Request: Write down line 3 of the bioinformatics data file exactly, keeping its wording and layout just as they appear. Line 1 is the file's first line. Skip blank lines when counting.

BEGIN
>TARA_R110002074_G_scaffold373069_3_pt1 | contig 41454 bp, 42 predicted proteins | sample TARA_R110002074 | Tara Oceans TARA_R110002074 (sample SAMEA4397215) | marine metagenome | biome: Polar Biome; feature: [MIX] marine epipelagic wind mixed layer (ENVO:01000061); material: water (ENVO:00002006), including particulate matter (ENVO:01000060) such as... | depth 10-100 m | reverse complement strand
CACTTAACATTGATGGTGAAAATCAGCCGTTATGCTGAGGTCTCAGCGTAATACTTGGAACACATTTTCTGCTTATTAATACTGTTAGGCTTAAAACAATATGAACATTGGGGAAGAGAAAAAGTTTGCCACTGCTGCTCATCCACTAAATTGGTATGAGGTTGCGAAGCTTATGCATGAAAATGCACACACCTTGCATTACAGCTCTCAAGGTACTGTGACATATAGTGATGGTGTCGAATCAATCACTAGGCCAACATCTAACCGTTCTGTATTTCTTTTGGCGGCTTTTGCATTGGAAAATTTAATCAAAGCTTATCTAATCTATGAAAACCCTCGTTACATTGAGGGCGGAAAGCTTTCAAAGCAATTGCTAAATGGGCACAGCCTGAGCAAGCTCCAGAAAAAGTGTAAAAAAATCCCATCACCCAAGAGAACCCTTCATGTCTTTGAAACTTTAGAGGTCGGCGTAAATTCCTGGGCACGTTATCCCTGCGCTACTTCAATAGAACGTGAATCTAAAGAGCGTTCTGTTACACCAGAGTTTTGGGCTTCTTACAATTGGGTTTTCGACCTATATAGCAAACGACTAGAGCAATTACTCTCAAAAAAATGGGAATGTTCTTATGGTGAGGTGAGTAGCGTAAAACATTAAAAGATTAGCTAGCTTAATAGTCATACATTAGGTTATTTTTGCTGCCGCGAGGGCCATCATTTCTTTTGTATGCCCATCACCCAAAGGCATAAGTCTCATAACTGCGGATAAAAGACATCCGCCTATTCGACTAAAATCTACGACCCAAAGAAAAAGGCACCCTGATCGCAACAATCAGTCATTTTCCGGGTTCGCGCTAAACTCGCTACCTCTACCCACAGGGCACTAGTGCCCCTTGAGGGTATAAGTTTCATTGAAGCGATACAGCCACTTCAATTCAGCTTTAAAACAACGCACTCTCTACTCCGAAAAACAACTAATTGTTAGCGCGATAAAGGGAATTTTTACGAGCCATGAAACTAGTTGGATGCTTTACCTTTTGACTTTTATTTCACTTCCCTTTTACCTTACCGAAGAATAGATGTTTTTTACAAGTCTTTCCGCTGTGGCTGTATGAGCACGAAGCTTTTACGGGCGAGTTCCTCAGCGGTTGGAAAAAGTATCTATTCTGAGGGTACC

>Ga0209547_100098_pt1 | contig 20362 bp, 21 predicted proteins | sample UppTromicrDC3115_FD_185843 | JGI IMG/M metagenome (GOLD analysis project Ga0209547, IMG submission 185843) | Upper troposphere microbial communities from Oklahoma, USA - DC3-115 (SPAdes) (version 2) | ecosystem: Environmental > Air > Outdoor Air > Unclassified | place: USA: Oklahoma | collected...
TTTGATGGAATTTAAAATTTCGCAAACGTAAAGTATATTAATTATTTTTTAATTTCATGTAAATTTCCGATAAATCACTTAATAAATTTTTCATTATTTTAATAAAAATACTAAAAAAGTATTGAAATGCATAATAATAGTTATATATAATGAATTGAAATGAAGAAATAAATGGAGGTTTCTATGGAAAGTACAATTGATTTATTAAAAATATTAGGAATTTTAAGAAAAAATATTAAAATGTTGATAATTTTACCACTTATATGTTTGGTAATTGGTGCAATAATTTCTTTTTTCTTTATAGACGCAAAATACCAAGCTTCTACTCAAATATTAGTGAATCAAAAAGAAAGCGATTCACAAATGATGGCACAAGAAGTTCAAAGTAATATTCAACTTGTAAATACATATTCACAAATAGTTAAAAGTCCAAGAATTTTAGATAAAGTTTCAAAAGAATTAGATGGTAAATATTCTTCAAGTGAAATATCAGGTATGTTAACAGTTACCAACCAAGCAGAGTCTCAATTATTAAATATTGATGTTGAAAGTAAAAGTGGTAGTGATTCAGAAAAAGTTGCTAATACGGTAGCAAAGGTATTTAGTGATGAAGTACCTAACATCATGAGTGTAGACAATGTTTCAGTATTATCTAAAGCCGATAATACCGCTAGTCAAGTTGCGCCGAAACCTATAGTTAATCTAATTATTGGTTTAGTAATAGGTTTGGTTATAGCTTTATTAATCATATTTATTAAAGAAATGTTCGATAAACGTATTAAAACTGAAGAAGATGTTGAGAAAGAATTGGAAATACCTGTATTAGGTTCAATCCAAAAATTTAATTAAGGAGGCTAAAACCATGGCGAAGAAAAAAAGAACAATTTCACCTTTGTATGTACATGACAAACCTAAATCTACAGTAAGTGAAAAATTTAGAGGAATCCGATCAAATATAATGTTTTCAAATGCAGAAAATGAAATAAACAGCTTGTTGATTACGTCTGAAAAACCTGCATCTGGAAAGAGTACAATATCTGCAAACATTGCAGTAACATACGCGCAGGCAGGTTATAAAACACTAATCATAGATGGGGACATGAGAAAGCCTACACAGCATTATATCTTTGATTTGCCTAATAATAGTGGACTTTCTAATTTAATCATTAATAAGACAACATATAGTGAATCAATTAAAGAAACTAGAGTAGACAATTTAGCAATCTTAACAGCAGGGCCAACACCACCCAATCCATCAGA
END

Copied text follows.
>Ga0209547_100098_pt1 | contig 20362 bp, 21 predicted proteins | sample UppTromicrDC3115_FD_185843 | JGI IMG/M metagenome (GOLD analysis project Ga0209547, IMG submission 185843) | Upper troposphere microbial communities from Oklahoma, USA - DC3-115 (SPAdes) (version 2) | ecosystem: Environmental > Air > Outdoor Air > Unclassified | place: USA: Oklahoma | collected...